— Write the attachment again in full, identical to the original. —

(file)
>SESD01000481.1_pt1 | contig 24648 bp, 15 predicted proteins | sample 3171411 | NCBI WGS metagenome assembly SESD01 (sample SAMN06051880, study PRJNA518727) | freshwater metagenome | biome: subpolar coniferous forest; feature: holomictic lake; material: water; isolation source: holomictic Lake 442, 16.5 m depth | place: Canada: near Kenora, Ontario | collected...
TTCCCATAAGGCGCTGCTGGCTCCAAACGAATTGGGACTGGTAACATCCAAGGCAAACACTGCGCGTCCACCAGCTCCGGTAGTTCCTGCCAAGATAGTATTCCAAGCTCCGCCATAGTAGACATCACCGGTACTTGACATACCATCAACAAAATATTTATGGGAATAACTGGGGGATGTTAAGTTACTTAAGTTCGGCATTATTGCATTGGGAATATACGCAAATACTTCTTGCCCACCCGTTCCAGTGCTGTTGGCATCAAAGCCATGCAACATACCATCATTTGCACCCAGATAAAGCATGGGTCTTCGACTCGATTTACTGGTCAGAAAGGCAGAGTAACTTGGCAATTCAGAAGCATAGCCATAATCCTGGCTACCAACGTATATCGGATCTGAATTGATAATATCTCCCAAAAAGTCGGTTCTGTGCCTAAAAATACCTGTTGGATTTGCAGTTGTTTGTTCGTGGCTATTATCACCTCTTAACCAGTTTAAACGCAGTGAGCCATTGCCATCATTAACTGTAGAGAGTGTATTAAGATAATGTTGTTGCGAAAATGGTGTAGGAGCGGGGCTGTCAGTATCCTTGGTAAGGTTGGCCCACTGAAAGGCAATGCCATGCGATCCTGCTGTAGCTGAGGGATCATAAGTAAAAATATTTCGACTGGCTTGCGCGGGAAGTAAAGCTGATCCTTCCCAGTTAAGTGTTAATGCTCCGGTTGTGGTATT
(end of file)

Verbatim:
>SESD01000481.1_pt1 | contig 24648 bp, 15 predicted proteins | sample 3171411 | NCBI WGS metagenome assembly SESD01 (sample SAMN06051880, study PRJNA518727) | freshwater metagenome | biome: subpolar coniferous forest; feature: holomictic lake; material: water; isolation source: holomictic Lake 442, 16.5 m depth | place: Canada: near Kenora, Ontario | collected...
TTCCCATAAGGCGCTGCTGGCTCCAAACGAATTGGGACTGGTAACATCCAAGGCAAACACTGCGCGTCCACCAGCTCCGGTAGTTCCTGCCAAGATAGTATTCCAAGCTCCGCCATAGTAGACATCACCGGTACTTGACATACCATCAACAAAATATTTATGGGAATAACTGGGGGATGTTAAGTTACTTAAGTTCGGCATTATTGCATTGGGAATATACGCAAATACTTCTTGCCCACCCGTTCCAGTGCTGTTGGCATCAAAGCCATGCAACATACCATCATTTGCACCCAGATAAAGCATGGGTCTTCGACTCGATTTACTGGTCAGAAAGGCAGAGTAACTTGGCAATTCAGAAGCATAGCCATAATCCTGGCTACCAACGTATATCGGATCTGAATTGATAATATCTCCCAAAAAGTCGGTTCTGTGCCTAAAAATACCTGTTGGATTTGCAGTTGTTTGTTCGTGGCTATTATCACCTCTTAACCAGTTTAAACGCAGTGAGCCATTGCCATCATTAACTGTAGAGAGTGTATTAAGATAATGTTGTTGCGAAAATGGTGTAGGAGCGGGGCTGTCAGTATCCTTGGTAAGGTTGGCCCACTGAAAGGCAATGCCATGCGATCCTGCTGTAGCTGAGGGATCATAAGTAAAAATATTTCGACTGGCTTGCGCGGGAAGTAAAGCTGATCCTTCCCAGTTAAGTGTTAATGCTCCGGTTGTGGTATT